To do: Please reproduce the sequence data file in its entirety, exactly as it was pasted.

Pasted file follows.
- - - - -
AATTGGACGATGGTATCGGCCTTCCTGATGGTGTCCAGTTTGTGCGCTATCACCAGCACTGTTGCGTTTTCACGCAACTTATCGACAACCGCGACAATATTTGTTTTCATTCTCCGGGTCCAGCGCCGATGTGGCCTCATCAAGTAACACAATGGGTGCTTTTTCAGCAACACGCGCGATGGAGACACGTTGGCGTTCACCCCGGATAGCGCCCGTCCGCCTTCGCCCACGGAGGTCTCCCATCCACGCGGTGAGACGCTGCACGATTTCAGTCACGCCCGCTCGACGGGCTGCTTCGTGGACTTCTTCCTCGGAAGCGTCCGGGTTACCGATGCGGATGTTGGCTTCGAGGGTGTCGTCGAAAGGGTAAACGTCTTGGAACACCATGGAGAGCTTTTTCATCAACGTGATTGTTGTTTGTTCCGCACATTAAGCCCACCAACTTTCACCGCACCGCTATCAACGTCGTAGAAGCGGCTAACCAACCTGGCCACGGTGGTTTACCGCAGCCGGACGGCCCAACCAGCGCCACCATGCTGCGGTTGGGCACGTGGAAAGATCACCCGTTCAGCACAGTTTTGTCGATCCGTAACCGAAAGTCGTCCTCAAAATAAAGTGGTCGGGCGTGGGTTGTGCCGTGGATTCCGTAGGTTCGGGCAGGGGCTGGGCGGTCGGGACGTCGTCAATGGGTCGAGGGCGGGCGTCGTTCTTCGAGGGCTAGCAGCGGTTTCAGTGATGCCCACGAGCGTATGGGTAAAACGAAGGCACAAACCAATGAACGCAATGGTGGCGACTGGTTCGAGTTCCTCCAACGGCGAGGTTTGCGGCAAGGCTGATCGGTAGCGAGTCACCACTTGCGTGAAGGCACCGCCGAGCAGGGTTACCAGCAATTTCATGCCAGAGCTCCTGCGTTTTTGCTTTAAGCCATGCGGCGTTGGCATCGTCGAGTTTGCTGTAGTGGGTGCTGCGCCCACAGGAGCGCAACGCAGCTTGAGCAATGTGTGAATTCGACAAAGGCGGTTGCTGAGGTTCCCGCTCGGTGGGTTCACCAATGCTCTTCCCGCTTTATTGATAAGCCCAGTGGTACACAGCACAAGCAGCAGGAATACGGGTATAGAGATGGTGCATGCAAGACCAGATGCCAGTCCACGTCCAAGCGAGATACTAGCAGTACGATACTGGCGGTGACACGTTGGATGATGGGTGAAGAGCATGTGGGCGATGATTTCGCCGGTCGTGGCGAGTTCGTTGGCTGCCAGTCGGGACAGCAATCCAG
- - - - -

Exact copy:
AATTGGACGATGGTATCGGCCTTCCTGATGGTGTCCAGTTTGTGCGCTATCACCAGCACTGTTGCGTTTTCACGCAACTTATCGACAACCGCGACAATATTTGTTTTCATTCTCCGGGTCCAGCGCCGATGTGGCCTCATCAAGTAACACAATGGGTGCTTTTTCAGCAACACGCGCGATGGAGACACGTTGGCGTTCACCCCGGATAGCGCCCGTCCGCCTTCGCCCACGGAGGTCTCCCATCCACGCGGTGAGACGCTGCACGATTTCAGTCACGCCCGCTCGACGGGCTGCTTCGTGGACTTCTTCCTCGGAAGCGTCCGGGTTACCGATGCGGATGTTGGCTTCGAGGGTGTCGTCGAAAGGGTAAACGTCTTGGAACACCATGGAGAGCTTTTTCATCAACGTGATTGTTGTTTGTTCCGCACATTAAGCCCACCAACTTTCACCGCACCGCTATCAACGTCGTAGAAGCGGCTAACCAACCTGGCCACGGTGGTTTACCGCAGCCGGACGGCCCAACCAGCGCCACCATGCTGCGGTTGGGCACGTGGAAAGATCACCCGTTCAGCACAGTTTTGTCGATCCGTAACCGAAAGTCGTCCTCAAAATAAAGTGGTCGGGCGTGGGTTGTGCCGTGGATTCCGTAGGTTCGGGCAGGGGCTGGGCGGTCGGGACGTCGTCAATGGGTCGAGGGCGGGCGTCGTTCTTCGAGGGCTAGCAGCGGTTTCAGTGATGCCCACGAGCGTATGGGTAAAACGAAGGCACAAACCAATGAACGCAATGGTGGCGACTGGTTCGAGTTCCTCCAACGGCGAGGTTTGCGGCAAGGCTGATCGGTAGCGAGTCACCACTTGCGTGAAGGCACCGCCGAGCAGGGTTACCAGCAATTTCATGCCAGAGCTCCTGCGTTTTTGCTTTAAGCCATGCGGCGTTGGCATCGTCGAGTTTGCTGTAGTGGGTGCTGCGCCCACAGGAGCGCAACGCAGCTTGAGCAATGTGTGAATTCGACAAAGGCGGTTGCTGAGGTTCCCGCTCGGTGGGTTCACCAATGCTCTTCCCGCTTTATTGATAAGCCCAGTGGTACACAGCACAAGCAGCAGGAATACGGGTATAGAGATGGTGCATGCAAGACCAGATGCCAGTCCACGTCCAAGCGAGATACTAGCAGTACGATACTGGCGGTGACACGTTGGATGATGGGTGAAGAGCATGTGGGCGATGATTTCGCCGGTCGTGGCGAGTTCGTTGGCTGCCAGTCGGGACAGCAATCCAG